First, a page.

Getting Books to Market Quicker

shutterstock_190859537One complaint some authors have against publishing houses is how quickly they get books to market – or how slowly, as the complaint often goes.

From signing a contract to seeing a book in stores can take a year or two or more, depending on a number of factors. Ebooks and self-publishing have shown that it doesn’t have to take that long to bring a product to market. Speed isn’t one of big publishers’ skills, perhaps until now.

Just 36 hours after announcing Dimmi Sene Vale La Pena by Stefania Balotelli as the winner of the BigJump self-publishing contest from Amazon’s Kindle Direct Publishing and Italy’s Rizzoli, the publisher had the book on store shelves.

More.


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Dueling Author Petitions (Pub Lunch)
A group of high-profile authors has created a petition decrying Amazon’s negotiating tactics in its dispute with Hachette. Meanwhile, a group of self-published authors, some of them also high-profile, have put out a petition thanking Amazon.

Top-Selling Books in 2014…So Far (PW)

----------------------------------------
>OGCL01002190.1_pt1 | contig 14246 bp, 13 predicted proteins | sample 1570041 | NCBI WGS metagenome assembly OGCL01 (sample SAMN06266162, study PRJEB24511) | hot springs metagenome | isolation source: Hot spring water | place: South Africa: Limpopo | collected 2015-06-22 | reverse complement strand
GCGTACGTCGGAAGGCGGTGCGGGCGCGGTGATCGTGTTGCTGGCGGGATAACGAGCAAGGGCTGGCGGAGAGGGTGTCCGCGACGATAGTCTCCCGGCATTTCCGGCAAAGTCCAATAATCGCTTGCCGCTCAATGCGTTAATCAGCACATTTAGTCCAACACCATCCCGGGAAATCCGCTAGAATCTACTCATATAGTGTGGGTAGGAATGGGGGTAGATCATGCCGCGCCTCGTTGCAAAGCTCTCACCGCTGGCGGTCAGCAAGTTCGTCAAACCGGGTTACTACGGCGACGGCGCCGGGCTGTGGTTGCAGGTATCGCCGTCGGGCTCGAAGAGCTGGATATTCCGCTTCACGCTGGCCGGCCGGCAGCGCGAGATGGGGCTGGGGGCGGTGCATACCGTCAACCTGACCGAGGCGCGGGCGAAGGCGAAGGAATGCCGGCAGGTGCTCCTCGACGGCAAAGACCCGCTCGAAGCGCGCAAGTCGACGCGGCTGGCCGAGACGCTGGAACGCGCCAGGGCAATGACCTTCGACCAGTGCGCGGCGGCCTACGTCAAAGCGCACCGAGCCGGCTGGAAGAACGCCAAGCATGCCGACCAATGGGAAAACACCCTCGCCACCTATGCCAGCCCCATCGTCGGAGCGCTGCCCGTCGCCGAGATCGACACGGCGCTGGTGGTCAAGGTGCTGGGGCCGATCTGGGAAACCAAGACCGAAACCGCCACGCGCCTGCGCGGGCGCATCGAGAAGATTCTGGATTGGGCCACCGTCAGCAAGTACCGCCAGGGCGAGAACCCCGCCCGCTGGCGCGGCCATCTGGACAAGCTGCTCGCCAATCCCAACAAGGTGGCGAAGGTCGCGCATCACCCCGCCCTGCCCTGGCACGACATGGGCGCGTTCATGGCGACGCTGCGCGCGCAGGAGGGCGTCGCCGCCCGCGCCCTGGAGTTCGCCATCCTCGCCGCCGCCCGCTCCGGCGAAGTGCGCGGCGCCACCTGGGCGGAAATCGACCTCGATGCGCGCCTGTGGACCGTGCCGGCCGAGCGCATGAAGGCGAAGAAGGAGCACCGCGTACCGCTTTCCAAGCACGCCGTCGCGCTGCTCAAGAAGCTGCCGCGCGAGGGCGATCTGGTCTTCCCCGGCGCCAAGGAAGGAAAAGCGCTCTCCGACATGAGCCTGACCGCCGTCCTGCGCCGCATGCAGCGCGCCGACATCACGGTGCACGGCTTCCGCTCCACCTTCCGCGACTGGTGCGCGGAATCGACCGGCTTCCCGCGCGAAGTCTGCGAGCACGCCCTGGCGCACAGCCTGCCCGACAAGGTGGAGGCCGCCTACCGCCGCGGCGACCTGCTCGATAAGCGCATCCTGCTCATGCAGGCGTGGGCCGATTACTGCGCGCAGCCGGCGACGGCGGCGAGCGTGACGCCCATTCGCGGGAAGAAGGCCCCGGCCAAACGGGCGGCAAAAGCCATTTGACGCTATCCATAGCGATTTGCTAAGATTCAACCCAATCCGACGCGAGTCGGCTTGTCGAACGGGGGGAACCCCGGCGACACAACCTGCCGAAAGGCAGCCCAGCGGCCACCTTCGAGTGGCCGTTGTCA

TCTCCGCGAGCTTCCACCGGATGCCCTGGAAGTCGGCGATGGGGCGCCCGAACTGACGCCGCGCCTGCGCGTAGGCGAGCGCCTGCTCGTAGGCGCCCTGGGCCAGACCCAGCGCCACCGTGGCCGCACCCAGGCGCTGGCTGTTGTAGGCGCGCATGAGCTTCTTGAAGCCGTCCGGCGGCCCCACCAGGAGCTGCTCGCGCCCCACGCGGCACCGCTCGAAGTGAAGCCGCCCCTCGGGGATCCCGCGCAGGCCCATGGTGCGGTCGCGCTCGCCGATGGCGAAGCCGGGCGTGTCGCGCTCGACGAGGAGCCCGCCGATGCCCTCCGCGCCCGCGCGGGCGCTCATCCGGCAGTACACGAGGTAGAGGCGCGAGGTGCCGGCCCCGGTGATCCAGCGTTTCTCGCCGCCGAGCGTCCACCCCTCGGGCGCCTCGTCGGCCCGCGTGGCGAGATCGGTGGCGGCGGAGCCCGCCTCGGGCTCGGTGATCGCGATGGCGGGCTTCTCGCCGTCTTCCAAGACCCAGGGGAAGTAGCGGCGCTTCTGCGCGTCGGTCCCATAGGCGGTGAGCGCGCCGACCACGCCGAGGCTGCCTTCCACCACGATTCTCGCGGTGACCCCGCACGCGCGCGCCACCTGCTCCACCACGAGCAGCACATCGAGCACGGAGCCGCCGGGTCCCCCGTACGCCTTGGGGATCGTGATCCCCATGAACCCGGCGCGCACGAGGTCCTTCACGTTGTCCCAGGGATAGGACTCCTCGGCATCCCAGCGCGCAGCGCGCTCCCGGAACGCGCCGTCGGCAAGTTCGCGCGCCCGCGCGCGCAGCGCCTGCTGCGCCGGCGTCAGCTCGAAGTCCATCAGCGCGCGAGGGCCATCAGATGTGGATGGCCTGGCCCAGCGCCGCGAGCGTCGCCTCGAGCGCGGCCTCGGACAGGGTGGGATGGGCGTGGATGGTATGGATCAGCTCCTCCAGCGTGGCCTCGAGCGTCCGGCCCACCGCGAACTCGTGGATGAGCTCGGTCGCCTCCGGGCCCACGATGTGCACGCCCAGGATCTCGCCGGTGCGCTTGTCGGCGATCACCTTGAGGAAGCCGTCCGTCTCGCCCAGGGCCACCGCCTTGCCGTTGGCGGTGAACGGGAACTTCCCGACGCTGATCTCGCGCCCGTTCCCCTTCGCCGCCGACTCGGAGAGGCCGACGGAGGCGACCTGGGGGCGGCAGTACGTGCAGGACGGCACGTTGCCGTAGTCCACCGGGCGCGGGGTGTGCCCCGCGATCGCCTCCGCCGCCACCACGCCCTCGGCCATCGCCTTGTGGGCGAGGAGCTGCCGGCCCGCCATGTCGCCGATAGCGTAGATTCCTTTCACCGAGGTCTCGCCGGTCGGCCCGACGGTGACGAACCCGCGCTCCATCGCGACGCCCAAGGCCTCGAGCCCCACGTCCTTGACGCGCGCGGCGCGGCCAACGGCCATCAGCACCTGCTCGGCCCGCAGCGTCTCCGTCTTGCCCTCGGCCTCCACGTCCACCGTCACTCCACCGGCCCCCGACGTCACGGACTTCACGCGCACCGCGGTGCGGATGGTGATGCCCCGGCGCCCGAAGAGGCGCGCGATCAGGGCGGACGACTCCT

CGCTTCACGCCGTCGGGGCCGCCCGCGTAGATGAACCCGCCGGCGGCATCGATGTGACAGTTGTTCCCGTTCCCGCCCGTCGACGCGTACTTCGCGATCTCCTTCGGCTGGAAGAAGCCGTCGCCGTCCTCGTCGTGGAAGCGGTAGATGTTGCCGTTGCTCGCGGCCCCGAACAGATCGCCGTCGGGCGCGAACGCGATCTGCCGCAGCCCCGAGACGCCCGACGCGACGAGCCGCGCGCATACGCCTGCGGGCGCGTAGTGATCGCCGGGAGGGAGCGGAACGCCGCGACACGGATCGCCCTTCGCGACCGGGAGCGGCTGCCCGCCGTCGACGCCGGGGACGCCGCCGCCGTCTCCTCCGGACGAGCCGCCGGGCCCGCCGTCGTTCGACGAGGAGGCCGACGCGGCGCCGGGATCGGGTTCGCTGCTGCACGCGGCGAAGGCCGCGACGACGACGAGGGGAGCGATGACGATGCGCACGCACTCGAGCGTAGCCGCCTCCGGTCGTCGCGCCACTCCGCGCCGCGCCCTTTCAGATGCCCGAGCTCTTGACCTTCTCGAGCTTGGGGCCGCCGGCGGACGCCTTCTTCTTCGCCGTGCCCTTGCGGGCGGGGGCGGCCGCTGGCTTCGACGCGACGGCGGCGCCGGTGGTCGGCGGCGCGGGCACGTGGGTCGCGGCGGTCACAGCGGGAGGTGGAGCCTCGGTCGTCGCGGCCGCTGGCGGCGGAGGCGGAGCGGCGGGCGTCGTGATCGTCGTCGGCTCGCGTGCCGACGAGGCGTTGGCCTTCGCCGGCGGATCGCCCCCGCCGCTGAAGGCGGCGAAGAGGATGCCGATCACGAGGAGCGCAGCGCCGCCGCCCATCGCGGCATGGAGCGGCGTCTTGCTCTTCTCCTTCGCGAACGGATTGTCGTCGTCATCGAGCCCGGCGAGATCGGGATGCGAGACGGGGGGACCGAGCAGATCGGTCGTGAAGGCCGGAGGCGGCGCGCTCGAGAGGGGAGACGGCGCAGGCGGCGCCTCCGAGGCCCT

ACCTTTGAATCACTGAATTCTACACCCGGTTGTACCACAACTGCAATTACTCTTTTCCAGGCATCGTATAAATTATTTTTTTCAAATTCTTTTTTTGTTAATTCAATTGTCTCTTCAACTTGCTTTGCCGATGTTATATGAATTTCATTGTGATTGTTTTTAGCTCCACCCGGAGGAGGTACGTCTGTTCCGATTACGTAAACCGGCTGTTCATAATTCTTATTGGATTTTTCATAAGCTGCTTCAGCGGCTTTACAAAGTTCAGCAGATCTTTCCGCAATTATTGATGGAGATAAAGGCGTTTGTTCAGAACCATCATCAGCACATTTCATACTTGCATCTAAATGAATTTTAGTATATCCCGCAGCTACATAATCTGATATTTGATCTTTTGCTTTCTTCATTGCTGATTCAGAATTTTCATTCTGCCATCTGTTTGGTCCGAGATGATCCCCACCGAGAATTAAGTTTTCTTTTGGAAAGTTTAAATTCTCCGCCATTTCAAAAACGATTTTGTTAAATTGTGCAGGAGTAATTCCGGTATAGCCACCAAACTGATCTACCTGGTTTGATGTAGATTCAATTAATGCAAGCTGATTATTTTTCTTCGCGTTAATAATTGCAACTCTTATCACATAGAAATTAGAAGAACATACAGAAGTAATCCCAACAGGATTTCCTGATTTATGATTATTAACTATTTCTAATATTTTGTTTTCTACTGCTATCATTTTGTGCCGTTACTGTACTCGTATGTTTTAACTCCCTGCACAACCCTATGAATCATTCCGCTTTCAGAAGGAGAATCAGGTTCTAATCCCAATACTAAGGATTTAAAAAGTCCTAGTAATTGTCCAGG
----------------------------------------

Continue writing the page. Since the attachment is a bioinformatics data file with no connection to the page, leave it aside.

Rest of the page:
According to Neilsen and Kindle, young-adult books have been the best-sellers of 2014 so far. Related: Ebook Best-Sellers

FREE Webcast: Amazon, Hachette and the Future of Book Publishing (DBW)
Join DBW and reporters from The New York Times and GigaOm this week to discuss what’s really going on between Amazon and Hachette and how it might impact the future of bookselling.

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Webcast: How to Use Data to Make Publishing Decisions (DBW)
Data is all the talk at book publishing conferences, but people sitting on panels rarely discuss what data they have and how they use it. In this hands-on webcast, we’ll hear from two different kind of data experts (one who uses social listening and the other who uses sales and marketing data) about how they use the data they have to make publishing decisions.

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